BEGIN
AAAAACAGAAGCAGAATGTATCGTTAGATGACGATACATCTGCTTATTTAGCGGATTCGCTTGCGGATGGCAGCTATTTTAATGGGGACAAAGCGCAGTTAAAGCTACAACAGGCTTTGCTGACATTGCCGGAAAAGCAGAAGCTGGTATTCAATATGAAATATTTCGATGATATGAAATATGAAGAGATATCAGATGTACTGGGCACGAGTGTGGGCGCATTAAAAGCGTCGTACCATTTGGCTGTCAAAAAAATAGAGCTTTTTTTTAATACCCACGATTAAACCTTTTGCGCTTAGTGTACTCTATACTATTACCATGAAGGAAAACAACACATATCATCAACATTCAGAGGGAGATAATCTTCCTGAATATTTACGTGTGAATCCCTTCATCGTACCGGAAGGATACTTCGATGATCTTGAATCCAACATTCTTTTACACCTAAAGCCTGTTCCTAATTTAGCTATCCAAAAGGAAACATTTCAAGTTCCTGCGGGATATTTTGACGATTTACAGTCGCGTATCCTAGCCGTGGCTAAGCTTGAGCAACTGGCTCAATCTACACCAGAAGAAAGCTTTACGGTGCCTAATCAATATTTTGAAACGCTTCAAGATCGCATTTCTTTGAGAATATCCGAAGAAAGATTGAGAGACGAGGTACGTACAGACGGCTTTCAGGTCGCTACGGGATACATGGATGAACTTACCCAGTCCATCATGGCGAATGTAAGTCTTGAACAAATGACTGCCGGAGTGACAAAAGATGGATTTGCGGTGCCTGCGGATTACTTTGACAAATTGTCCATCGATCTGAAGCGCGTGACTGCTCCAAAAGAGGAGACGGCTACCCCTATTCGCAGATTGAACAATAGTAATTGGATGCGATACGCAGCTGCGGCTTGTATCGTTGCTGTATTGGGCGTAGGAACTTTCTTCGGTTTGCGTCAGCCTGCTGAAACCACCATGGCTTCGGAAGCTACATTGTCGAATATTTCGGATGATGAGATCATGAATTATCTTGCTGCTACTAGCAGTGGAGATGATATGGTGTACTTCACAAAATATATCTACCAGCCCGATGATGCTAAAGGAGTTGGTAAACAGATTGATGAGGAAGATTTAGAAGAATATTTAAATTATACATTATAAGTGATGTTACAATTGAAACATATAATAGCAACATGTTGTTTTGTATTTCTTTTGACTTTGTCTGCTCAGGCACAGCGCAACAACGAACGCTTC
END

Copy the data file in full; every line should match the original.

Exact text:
AAAAACAGAAGCAGAATGTATCGTTAGATGACGATACATCTGCTTATTTAGCGGATTCGCTTGCGGATGGCAGCTATTTTAATGGGGACAAAGCGCAGTTAAAGCTACAACAGGCTTTGCTGACATTGCCGGAAAAGCAGAAGCTGGTATTCAATATGAAATATTTCGATGATATGAAATATGAAGAGATATCAGATGTACTGGGCACGAGTGTGGGCGCATTAAAAGCGTCGTACCATTTGGCTGTCAAAAAAATAGAGCTTTTTTTTAATACCCACGATTAAACCTTTTGCGCTTAGTGTACTCTATACTATTACCATGAAGGAAAACAACACATATCATCAACATTCAGAGGGAGATAATCTTCCTGAATATTTACGTGTGAATCCCTTCATCGTACCGGAAGGATACTTCGATGATCTTGAATCCAACATTCTTTTACACCTAAAGCCTGTTCCTAATTTAGCTATCCAAAAGGAAACATTTCAAGTTCCTGCGGGATATTTTGACGATTTACAGTCGCGTATCCTAGCCGTGGCTAAGCTTGAGCAACTGGCTCAATCTACACCAGAAGAAAGCTTTACGGTGCCTAATCAATATTTTGAAACGCTTCAAGATCGCATTTCTTTGAGAATATCCGAAGAAAGATTGAGAGACGAGGTACGTACAGACGGCTTTCAGGTCGCTACGGGATACATGGATGAACTTACCCAGTCCATCATGGCGAATGTAAGTCTTGAACAAATGACTGCCGGAGTGACAAAAGATGGATTTGCGGTGCCTGCGGATTACTTTGACAAATTGTCCATCGATCTGAAGCGCGTGACTGCTCCAAAAGAGGAGACGGCTACCCCTATTCGCAGATTGAACAATAGTAATTGGATGCGATACGCAGCTGCGGCTTGTATCGTTGCTGTATTGGGCGTAGGAACTTTCTTCGGTTTGCGTCAGCCTGCTGAAACCACCATGGCTTCGGAAGCTACATTGTCGAATATTTCGGATGATGAGATCATGAATTATCTTGCTGCTACTAGCAGTGGAGATGATATGGTGTACTTCACAAAATATATCTACCAGCCCGATGATGCTAAAGGAGTTGGTAAACAGATTGATGAGGAAGATTTAGAAGAATATTTAAATTATACATTATAAGTGATGTTACAATTGAAACATATAATAGCAACATGTTGTTTTGTATTTCTTTTGACTTTGTCTGCTCAGGCACAGCGCAACAACGAACGCTTC